By far, the most popular thing I have ever written is Why You Need a Wide-Margin Bible, which accounts for something like half of all of the hits to this blog since I wrote it some three years ago. I wrote a sequel series on how to use a wide-margin Bible, but it never even came close in comparison–probably because, as I often do, I overthought things.
As I’ve mentioned before, I’ve used Zondervan’s Wide Margin NASB for some seven years now. Though there were a few things I would’ve done differently, like add cross references for at least direct quotations, I’ve been very pleased with it, and thanks to my handy leather case, it has held up remarkably well over the years despite the fact that I’ve carried it with me almost perpetually.
But all good things come to an end, and every sword eventually wears down with use and must be replaced if it is to do its job in battle. And so, with a certain wistfulness, I’ve decided that it’s time to replace my Bible.
It’s not that it’s falling apart or anything like that. It’s worn, but in good enough condition that I could probably get it rebound if I wanted to. No, the problem is simply that I’ve filled it up. That’s not to say that every page’s margins are covered with notes from top-to-bottom. Many pages have only a few notes. But there are other well-worn paths that are completely filled in, like Genesis, Galatians, or (of course) Revelation.
It’s not just that I’m out of space to write notes in some places. It’s that when I go to read or study those areas, I’m not really seeing the text anymore–I’m seeing my highlights and notes. It’s causing my Bible study life to stagnate, so it’s time to start fresh.
Unfortunately, there’s not a lot of choice out there in the wide-margin world. Oh, if you want to spend a couple hundred bucks, you can get one of Cambridge’s, and there’s a reasonable selection for the KJV. But there’s a bit less choice in the medium-price, modern translation world. (And pretty much nothing for us Messianics.)
First, I actually like the TruTone cover. I’m told it doesn’t wear as well as real leather, but I’ve not had a problem with any of the other TruTones in the house and intend to keep it in my old leather cover when travelling with it anyway. It’s a good, flexible, attractive cover that can even perform “Bible-yoga”–albeit not as tightly as your “top grain” leathers:
I took just a few minutes to stretch out the stitched binding with my fingers, and now it lays flat on every page, from start to finish.
Structurally, it’s interesting to compare to my old Zondervan. The ESV is the same dimensions height and width-wise, but a good quarter-inch thinner:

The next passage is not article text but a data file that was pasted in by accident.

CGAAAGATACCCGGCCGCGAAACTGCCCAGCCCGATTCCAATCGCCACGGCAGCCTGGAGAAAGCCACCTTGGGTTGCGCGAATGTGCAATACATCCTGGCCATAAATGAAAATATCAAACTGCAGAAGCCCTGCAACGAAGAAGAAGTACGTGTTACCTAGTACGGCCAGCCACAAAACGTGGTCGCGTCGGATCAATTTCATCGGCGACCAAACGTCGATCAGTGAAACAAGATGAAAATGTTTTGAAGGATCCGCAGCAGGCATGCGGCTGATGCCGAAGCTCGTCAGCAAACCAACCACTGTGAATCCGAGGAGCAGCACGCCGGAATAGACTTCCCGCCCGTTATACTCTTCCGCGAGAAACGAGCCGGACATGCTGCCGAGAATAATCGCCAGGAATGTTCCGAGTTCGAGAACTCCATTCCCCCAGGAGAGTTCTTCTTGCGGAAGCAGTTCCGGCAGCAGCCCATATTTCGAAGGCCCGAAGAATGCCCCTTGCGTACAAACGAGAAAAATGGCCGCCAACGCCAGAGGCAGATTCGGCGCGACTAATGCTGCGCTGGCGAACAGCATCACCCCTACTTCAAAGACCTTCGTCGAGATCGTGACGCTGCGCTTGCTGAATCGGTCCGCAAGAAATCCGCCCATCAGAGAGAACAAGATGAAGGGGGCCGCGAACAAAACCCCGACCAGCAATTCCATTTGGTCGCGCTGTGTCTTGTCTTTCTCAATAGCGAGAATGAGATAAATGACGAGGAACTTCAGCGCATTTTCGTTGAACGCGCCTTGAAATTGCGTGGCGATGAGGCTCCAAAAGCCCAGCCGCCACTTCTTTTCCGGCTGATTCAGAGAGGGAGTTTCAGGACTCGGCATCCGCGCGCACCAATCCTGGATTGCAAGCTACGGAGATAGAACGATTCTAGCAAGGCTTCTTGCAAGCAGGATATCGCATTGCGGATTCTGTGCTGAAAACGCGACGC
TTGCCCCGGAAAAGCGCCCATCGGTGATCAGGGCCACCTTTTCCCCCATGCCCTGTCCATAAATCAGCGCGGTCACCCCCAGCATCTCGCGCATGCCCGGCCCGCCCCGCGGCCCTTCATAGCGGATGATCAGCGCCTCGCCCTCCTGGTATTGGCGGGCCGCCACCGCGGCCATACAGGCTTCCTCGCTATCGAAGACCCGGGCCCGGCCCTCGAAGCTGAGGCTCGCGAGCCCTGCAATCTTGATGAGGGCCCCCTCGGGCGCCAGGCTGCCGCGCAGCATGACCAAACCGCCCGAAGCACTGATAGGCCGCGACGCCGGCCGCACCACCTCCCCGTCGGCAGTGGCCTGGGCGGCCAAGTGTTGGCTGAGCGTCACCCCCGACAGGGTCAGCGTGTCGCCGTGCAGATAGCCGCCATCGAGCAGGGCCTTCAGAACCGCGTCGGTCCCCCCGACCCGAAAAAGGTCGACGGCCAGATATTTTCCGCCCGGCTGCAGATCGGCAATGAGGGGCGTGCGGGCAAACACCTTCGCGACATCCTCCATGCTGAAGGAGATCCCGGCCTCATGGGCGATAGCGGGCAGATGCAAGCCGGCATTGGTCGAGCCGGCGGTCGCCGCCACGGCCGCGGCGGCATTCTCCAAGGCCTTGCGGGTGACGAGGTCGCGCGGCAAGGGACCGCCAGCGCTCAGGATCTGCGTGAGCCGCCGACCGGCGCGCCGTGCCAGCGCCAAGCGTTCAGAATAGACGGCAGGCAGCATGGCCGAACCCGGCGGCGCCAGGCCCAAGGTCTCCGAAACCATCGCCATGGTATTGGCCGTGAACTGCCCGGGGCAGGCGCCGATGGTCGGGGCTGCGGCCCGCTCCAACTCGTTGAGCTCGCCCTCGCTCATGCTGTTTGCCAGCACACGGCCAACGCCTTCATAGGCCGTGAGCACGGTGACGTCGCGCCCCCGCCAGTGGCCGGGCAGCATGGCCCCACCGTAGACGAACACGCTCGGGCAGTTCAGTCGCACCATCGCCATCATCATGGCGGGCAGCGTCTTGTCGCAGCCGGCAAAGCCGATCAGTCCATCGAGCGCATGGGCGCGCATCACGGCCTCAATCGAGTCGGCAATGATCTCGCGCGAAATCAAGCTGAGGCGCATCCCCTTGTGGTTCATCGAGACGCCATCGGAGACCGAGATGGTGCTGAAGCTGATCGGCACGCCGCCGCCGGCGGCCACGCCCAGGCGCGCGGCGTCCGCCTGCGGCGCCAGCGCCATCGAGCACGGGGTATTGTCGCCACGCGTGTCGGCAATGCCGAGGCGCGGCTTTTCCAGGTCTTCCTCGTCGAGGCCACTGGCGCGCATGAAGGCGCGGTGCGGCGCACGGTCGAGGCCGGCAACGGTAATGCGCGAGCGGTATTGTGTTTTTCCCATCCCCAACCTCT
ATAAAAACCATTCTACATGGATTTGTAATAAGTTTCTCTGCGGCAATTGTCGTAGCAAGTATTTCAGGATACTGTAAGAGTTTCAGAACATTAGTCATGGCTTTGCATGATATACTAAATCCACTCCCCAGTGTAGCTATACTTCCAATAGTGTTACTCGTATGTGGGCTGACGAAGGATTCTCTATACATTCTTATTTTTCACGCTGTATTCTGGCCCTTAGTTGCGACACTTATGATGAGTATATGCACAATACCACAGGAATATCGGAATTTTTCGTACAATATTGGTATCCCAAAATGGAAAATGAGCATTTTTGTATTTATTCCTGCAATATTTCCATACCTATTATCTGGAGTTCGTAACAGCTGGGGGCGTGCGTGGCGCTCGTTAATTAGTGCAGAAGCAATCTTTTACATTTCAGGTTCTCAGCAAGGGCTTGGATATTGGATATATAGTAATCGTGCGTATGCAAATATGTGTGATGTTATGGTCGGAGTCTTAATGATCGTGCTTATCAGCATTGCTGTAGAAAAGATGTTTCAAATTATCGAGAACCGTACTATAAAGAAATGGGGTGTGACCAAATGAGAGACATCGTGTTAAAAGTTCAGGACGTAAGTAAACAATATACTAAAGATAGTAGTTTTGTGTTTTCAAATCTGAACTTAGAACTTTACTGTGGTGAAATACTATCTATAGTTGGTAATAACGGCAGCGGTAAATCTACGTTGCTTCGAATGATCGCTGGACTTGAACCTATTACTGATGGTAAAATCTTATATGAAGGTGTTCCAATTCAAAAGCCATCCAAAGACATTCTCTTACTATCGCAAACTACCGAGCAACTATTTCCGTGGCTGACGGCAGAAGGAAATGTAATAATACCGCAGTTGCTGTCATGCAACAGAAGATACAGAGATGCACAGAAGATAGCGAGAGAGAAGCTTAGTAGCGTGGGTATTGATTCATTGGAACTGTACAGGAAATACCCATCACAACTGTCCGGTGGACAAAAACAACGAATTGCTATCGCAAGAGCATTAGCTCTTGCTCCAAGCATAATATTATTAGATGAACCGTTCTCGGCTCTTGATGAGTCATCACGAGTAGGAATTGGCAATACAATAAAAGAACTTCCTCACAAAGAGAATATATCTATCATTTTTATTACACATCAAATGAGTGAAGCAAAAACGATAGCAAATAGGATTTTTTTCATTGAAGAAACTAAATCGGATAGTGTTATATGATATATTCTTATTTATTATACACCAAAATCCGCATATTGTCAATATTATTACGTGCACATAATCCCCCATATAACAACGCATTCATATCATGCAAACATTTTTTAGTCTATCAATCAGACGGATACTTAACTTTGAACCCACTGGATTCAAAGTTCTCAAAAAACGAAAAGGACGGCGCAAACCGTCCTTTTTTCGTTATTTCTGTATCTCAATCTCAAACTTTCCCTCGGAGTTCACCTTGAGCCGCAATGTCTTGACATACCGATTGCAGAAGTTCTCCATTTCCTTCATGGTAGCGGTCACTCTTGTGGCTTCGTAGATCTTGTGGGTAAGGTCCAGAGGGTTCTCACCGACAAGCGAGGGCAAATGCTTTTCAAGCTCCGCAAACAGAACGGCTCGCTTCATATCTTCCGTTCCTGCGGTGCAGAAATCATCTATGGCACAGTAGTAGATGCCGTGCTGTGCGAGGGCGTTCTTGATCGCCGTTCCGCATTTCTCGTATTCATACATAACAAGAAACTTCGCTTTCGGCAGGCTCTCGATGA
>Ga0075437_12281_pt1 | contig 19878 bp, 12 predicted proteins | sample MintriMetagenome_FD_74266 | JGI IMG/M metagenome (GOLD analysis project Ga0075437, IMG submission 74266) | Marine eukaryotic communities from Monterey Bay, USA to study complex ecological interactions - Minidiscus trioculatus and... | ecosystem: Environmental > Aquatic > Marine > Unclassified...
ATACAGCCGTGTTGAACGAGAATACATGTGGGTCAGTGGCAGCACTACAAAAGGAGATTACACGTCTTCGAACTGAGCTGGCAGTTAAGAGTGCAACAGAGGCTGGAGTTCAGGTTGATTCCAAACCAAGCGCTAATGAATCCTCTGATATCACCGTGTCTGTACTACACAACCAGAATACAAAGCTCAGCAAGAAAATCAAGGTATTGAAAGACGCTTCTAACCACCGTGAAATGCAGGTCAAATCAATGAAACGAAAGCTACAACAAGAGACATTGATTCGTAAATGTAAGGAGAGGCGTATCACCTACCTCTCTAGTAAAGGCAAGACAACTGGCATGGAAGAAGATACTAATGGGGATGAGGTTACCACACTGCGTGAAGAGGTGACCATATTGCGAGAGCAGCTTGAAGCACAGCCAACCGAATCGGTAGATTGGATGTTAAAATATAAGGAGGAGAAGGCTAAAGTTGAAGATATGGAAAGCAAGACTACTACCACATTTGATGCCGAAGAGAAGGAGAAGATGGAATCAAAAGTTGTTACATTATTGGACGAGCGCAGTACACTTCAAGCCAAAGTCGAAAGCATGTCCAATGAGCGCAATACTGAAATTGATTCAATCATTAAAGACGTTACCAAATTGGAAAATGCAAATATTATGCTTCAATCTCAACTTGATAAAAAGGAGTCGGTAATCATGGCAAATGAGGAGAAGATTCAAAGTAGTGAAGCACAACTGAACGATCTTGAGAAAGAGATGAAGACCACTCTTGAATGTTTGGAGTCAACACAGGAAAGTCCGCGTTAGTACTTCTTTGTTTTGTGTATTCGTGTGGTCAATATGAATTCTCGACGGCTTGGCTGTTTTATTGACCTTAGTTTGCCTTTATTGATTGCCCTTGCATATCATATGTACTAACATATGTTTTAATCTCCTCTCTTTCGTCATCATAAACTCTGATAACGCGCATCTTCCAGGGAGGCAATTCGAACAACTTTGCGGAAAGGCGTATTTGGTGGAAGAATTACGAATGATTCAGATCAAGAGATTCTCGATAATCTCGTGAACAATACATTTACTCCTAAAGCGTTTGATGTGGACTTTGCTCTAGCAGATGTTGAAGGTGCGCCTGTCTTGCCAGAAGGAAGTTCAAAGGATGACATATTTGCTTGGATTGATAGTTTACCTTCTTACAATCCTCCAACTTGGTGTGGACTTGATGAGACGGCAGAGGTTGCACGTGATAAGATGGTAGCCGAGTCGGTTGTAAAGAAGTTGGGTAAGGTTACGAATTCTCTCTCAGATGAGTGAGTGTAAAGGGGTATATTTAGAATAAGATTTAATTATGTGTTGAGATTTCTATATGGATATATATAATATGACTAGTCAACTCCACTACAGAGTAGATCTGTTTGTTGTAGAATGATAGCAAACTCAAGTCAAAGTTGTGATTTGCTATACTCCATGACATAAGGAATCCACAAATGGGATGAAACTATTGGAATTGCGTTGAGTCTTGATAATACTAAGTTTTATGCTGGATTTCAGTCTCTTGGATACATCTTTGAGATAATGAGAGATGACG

Despite this, it actually has more practical writing space:
You can see that while the Zondervan has a slightly larger outer margin, the ESV has both an outer and an inner margin with double columns, so you can more easily make sure your note fits right next to the verse. The ESV also has a full set of cross-references and the occasional textual footnote:
The trade-off is a slightly smaller font size (9 pt vs 9.5) and setting everything in paragraphs, which means you don’t have that little bit of space after most verses. If the paper is thinner, I can’t tell from the feel. However, the font itself is very nice and easy to read at 9 points, even for my less-than-optimal vision, and the paragraphs definitely make for a smoother reading experience. The font on the cross references is truly tiny (I’m guessing a 6 point font), but that’s not much worse than you would find for the cross-references in many study Bibles.
On the whole, it’s an excellent bargain at $35-45. If I keep it long enough that the cover really starts to wear, it looks like it will lend itself to rebinding pretty well. The only downside is that there aren’t any spare pages in the back, but that’s a minor gripe.
I’ve been giving a lot of thought as to what I plan to do differently in my marking scheme this time around. The first rule I’m going to (try to) follow is pretty simple: No highlighting. While my highlighting scheme in my previous Bibles was wonderful for being able to quickly locate passages later, it did tend to prejudice my thinking on further read-throughs. For example, I used purple to underline Messianic prophecies in the Tanakh (OT)–but many of those prophecies also have fulfillments nearer to the time of the original prophet, which I might overlook if I’ve already “flagged” them differently. Ditto highlighting eschatological prophecies in yellow.
I’ve picked up a set of Pigma micron pens to start the process (doubtless I’ll succumb to the temptation to use a ball-point eventually, but . . .). My planned scheme is black for general notes, blue for linguistic notes, green for historical notes or quotes from non-canonical sources, and red for translation errors, variant readings, and miscellaneous markups (e.g., counting how many times a key word appears in a particular passage). Rather than do my own cross-references in green, as I did before, I will note them in the color that the rest of the note is in.
I’d meant to add some philosophical musings on “listening to the text” of Scripture, but I find that this post is already hitting almost a thousand words, so I’ll save that for later. For now, I’m off to start reading my new Bible and add my first notes to it.